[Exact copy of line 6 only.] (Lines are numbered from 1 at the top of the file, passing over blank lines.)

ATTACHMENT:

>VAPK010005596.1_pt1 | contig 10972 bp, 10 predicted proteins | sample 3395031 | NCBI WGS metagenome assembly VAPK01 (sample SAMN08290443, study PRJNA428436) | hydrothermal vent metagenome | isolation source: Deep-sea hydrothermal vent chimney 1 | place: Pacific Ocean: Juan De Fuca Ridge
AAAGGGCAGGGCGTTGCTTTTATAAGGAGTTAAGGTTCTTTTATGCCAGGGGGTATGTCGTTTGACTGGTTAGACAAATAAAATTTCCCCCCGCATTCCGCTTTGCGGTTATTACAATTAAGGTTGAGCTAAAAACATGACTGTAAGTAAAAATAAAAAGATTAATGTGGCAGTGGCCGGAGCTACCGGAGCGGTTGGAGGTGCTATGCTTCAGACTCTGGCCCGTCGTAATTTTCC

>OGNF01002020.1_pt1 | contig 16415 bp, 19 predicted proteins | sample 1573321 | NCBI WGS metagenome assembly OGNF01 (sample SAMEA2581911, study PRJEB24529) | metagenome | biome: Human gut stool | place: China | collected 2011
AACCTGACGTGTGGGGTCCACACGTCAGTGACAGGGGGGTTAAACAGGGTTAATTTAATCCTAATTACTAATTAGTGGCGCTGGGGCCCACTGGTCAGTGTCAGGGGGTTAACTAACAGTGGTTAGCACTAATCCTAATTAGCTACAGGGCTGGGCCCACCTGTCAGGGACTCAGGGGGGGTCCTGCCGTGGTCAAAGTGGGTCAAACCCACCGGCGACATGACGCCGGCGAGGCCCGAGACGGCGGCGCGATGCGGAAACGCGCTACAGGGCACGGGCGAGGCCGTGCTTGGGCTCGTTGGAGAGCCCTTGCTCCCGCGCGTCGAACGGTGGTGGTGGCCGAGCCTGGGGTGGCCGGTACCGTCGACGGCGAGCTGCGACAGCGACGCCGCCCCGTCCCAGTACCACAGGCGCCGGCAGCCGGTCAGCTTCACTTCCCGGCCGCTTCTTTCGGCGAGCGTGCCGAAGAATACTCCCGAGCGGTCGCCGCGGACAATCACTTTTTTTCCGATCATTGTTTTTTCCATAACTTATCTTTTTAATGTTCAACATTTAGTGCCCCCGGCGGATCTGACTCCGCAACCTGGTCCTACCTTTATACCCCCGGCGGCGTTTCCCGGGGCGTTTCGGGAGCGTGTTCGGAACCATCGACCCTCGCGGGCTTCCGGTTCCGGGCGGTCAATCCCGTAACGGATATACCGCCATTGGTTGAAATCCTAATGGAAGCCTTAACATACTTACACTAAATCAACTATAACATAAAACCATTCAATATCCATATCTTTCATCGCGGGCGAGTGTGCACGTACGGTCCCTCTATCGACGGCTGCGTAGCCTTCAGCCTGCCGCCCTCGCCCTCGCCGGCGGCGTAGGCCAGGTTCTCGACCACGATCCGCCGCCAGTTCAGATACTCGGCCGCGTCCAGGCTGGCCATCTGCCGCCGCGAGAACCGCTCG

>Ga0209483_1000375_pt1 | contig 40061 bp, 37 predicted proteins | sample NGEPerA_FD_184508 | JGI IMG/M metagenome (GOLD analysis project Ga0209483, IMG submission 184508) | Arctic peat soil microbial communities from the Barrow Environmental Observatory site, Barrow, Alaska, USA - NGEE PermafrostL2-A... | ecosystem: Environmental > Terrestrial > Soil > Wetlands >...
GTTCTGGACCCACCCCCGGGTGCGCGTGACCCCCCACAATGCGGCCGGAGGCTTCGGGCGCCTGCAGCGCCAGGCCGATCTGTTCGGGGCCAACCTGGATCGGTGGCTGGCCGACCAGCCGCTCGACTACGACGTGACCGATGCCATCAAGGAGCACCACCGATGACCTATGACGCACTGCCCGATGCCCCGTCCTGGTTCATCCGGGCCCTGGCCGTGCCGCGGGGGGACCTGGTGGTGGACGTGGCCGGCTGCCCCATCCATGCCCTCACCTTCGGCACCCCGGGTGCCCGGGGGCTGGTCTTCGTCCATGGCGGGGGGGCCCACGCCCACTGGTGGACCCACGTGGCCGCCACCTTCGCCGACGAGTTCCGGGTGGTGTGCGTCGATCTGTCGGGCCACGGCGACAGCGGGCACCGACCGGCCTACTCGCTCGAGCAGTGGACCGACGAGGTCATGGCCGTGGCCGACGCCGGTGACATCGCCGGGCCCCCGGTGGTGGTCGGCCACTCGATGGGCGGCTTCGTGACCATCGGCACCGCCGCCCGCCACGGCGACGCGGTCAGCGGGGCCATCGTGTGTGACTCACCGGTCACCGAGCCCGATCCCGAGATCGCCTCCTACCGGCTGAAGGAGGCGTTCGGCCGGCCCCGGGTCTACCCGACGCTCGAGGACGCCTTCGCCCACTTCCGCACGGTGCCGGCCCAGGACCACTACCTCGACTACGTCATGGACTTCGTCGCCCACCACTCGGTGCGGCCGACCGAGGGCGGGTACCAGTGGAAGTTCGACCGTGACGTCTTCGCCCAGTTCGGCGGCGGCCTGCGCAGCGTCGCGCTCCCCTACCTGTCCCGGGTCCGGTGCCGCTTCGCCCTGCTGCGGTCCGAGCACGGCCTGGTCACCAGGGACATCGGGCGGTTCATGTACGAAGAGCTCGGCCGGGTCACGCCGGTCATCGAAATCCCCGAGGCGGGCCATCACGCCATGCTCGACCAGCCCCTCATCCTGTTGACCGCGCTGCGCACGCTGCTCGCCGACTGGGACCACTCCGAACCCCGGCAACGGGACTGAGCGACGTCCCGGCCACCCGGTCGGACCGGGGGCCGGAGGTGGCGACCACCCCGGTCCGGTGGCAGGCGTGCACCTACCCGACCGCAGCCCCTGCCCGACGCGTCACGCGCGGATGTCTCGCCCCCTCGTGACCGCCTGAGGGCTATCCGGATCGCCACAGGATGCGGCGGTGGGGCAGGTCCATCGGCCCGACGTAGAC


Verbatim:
GTTCTGGACCCACCCCCGGGTGCGCGTGACCCCCCACAATGCGGCCGGAGGCTTCGGGCGCCTGCAGCGCCAGGCCGATCTGTTCGGGGCCAACCTGGATCGGTGGCTGGCCGACCAGCCGCTCGACTACGACGTGACCGATGCCATCAAGGAGCACCACCGATGACCTATGACGCACTGCCCGATGCCCCGTCCTGGTTCATCCGGGCCCTGGCCGTGCCGCGGGGGGACCTGGTGGTGGACGTGGCCGGCTGCCCCATCCATGCCCTCACCTTCGGCACCCCGGGTGCCCGGGGGCTGGTCTTCGTCCATGGCGGGGGGGCCCACGCCCACTGGTGGACCCACGTGGCCGCCACCTTCGCCGACGAGTTCCGGGTGGTGTGCGTCGATCTGTCGGGCCACGGCGACAGCGGGCACCGACCGGCCTACTCGCTCGAGCAGTGGACCGACGAGGTCATGGCCGTGGCCGACGCCGGTGACATCGCCGGGCCCCCGGTGGTGGTCGGCCACTCGATGGGCGGCTTCGTGACCATCGGCACCGCCGCCCGCCACGGCGACGCGGTCAGCGGGGCCATCGTGTGTGACTCACCGGTCACCGAGCCCGATCCCGAGATCGCCTCCTACCGGCTGAAGGAGGCGTTCGGCCGGCCCCGGGTCTACCCGACGCTCGAGGACGCCTTCGCCCACTTCCGCACGGTGCCGGCCCAGGACCACTACCTCGACTACGTCATGGACTTCGTCGCCCACCACTCGGTGCGGCCGACCGAGGGCGGGTACCAGTGGAAGTTCGACCGTGACGTCTTCGCCCAGTTCGGCGGCGGCCTGCGCAGCGTCGCGCTCCCCTACCTGTCCCGGGTCCGGTGCCGCTTCGCCCTGCTGCGGTCCGAGCACGGCCTGGTCACCAGGGACATCGGGCGGTTCATGTACGAAGAGCTCGGCCGGGTCACGCCGGTCATCGAAATCCCCGAGGCGGGCCATCACGCCATGCTCGACCAGCCCCTCATCCTGTTGACCGCGCTGCGCACGCTGCTCGCCGACTGGGACCACTCCGAACCCCGGCAACGGGACTGAGCGACGTCCCGGCCACCCGGTCGGACCGGGGGCCGGAGGTGGCGACCACCCCGGTCCGGTGGCAGGCGTGCACCTACCCGACCGCAGCCCCTGCCCGACGCGTCACGCGCGGATGTCTCGCCCCCTCGTGACCGCCTGAGGGCTATCCGGATCGCCACAGGATGCGGCGGTGGGGCAGGTCCATCGGCCCGACGTAGAC